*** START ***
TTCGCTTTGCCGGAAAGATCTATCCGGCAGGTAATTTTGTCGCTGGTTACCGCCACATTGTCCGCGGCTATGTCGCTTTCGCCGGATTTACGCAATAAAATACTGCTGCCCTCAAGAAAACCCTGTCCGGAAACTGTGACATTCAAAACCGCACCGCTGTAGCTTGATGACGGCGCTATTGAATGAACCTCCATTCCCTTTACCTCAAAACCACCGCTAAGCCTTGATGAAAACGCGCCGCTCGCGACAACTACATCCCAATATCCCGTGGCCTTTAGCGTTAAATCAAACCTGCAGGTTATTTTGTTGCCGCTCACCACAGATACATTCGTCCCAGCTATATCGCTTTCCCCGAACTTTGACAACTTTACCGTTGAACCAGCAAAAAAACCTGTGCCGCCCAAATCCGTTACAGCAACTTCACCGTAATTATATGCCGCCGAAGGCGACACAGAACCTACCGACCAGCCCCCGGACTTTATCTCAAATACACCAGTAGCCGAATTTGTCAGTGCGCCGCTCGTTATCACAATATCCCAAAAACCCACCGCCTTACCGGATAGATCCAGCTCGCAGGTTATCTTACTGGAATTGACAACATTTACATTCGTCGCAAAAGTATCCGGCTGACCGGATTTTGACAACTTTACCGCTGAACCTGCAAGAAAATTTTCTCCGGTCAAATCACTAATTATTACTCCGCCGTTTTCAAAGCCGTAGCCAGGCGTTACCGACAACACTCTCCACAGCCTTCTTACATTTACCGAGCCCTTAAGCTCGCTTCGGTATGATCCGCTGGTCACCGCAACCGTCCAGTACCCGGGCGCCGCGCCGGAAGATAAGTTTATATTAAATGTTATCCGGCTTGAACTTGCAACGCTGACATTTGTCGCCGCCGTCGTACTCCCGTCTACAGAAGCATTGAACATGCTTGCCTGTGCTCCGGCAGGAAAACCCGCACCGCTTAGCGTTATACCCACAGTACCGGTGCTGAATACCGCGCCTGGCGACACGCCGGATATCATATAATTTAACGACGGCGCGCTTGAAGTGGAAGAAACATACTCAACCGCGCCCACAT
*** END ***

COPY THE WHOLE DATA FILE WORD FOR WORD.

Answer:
TTCGCTTTGCCGGAAAGATCTATCCGGCAGGTAATTTTGTCGCTGGTTACCGCCACATTGTCCGCGGCTATGTCGCTTTCGCCGGATTTACGCAATAAAATACTGCTGCCCTCAAGAAAACCCTGTCCGGAAACTGTGACATTCAAAACCGCACCGCTGTAGCTTGATGACGGCGCTATTGAATGAACCTCCATTCCCTTTACCTCAAAACCACCGCTAAGCCTTGATGAAAACGCGCCGCTCGCGACAACTACATCCCAATATCCCGTGGCCTTTAGCGTTAAATCAAACCTGCAGGTTATTTTGTTGCCGCTCACCACAGATACATTCGTCCCAGCTATATCGCTTTCCCCGAACTTTGACAACTTTACCGTTGAACCAGCAAAAAAACCTGTGCCGCCCAAATCCGTTACAGCAACTTCACCGTAATTATATGCCGCCGAAGGCGACACAGAACCTACCGACCAGCCCCCGGACTTTATCTCAAATACACCAGTAGCCGAATTTGTCAGTGCGCCGCTCGTTATCACAATATCCCAAAAACCCACCGCCTTACCGGATAGATCCAGCTCGCAGGTTATCTTACTGGAATTGACAACATTTACATTCGTCGCAAAAGTATCCGGCTGACCGGATTTTGACAACTTTACCGCTGAACCTGCAAGAAAATTTTCTCCGGTCAAATCACTAATTATTACTCCGCCGTTTTCAAAGCCGTAGCCAGGCGTTACCGACAACACTCTCCACAGCCTTCTTACATTTACCGAGCCCTTAAGCTCGCTTCGGTATGATCCGCTGGTCACCGCAACCGTCCAGTACCCGGGCGCCGCGCCGGAAGATAAGTTTATATTAAATGTTATCCGGCTTGAACTTGCAACGCTGACATTTGTCGCCGCCGTCGTACTCCCGTCTACAGAAGCATTGAACATGCTTGCCTGTGCTCCGGCAGGAAAACCCGCACCGCTTAGCGTTATACCCACAGTACCGGTGCTGAATACCGCGCCTGGCGACACGCCGGATATCATATAATTTAACGACGGCGCGCTTGAAGTGGAAGAAACATACTCAACCGCGCCCACAT